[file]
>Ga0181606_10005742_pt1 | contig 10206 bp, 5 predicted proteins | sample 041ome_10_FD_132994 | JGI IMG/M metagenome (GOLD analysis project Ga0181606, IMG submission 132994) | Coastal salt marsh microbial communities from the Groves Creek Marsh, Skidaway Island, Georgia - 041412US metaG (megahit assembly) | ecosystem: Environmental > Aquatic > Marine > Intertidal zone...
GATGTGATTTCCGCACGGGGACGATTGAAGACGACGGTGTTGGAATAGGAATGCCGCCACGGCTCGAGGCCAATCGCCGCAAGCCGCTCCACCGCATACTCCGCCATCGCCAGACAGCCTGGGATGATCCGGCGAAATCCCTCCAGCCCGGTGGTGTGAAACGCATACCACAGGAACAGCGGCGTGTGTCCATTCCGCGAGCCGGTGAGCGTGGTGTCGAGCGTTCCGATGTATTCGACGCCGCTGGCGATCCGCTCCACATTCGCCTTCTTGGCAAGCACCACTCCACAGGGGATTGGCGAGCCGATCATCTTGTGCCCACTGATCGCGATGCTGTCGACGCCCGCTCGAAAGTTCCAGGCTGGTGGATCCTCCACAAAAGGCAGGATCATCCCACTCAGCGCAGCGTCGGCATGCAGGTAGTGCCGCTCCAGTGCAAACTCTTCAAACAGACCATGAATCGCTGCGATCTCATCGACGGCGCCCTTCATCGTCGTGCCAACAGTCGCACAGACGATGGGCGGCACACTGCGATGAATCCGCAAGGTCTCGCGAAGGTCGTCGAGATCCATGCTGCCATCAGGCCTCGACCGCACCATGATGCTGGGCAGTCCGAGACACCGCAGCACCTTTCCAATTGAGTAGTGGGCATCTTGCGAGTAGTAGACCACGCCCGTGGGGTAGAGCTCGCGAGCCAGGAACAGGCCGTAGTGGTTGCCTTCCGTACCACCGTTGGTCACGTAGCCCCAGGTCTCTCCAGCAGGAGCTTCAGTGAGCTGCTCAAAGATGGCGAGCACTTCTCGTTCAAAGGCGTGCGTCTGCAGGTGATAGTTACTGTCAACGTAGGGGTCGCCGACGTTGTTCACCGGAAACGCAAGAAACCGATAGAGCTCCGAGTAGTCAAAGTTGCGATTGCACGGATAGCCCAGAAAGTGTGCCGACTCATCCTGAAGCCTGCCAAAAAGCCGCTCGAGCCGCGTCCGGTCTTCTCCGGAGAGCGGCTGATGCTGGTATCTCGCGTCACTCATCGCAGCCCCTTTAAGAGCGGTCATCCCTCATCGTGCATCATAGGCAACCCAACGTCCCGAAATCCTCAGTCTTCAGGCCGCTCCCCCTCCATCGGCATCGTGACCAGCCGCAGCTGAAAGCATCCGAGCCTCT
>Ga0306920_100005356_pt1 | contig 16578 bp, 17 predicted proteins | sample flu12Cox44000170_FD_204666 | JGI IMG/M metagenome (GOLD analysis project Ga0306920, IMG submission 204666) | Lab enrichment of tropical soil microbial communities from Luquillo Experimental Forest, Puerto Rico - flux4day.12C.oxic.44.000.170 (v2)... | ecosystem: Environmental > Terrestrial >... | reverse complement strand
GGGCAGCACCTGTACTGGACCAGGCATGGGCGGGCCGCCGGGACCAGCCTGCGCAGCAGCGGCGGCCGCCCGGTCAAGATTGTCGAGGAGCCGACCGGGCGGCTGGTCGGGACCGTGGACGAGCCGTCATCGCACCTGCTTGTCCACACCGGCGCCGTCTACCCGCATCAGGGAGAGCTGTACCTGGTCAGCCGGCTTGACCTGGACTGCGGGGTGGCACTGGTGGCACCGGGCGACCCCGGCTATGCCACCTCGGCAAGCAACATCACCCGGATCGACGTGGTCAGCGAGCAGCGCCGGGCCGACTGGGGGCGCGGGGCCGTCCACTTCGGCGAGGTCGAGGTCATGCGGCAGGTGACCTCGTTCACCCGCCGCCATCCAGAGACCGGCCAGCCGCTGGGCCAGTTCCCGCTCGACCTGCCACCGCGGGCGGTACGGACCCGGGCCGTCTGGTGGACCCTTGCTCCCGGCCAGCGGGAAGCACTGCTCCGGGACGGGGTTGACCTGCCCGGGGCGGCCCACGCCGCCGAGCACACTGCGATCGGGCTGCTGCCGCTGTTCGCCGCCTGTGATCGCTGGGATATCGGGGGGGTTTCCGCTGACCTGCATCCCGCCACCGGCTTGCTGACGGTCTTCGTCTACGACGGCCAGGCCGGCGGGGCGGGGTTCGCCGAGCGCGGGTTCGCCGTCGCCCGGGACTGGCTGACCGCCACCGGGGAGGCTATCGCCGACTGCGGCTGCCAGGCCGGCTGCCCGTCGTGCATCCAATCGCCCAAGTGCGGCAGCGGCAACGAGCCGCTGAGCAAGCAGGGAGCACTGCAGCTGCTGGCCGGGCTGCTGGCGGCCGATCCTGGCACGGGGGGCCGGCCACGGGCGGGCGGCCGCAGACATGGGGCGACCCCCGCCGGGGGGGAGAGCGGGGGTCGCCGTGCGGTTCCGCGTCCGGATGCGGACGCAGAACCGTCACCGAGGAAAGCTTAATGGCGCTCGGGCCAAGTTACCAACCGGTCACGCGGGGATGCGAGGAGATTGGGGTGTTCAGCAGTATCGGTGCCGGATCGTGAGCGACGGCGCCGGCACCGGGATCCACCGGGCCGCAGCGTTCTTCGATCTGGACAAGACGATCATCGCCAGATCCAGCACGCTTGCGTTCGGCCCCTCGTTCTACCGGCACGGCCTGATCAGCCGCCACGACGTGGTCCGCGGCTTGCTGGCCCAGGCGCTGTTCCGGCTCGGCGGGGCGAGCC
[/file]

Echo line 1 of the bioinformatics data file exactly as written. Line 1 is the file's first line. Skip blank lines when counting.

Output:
>Ga0181606_10005742_pt1 | contig 10206 bp, 5 predicted proteins | sample 041ome_10_FD_132994 | JGI IMG/M metagenome (GOLD analysis project Ga0181606, IMG submission 132994) | Coastal salt marsh microbial communities from the Groves Creek Marsh, Skidaway Island, Georgia - 041412US metaG (megahit assembly) | ecosystem: Environmental > Aquatic > Marine > Intertidal zone...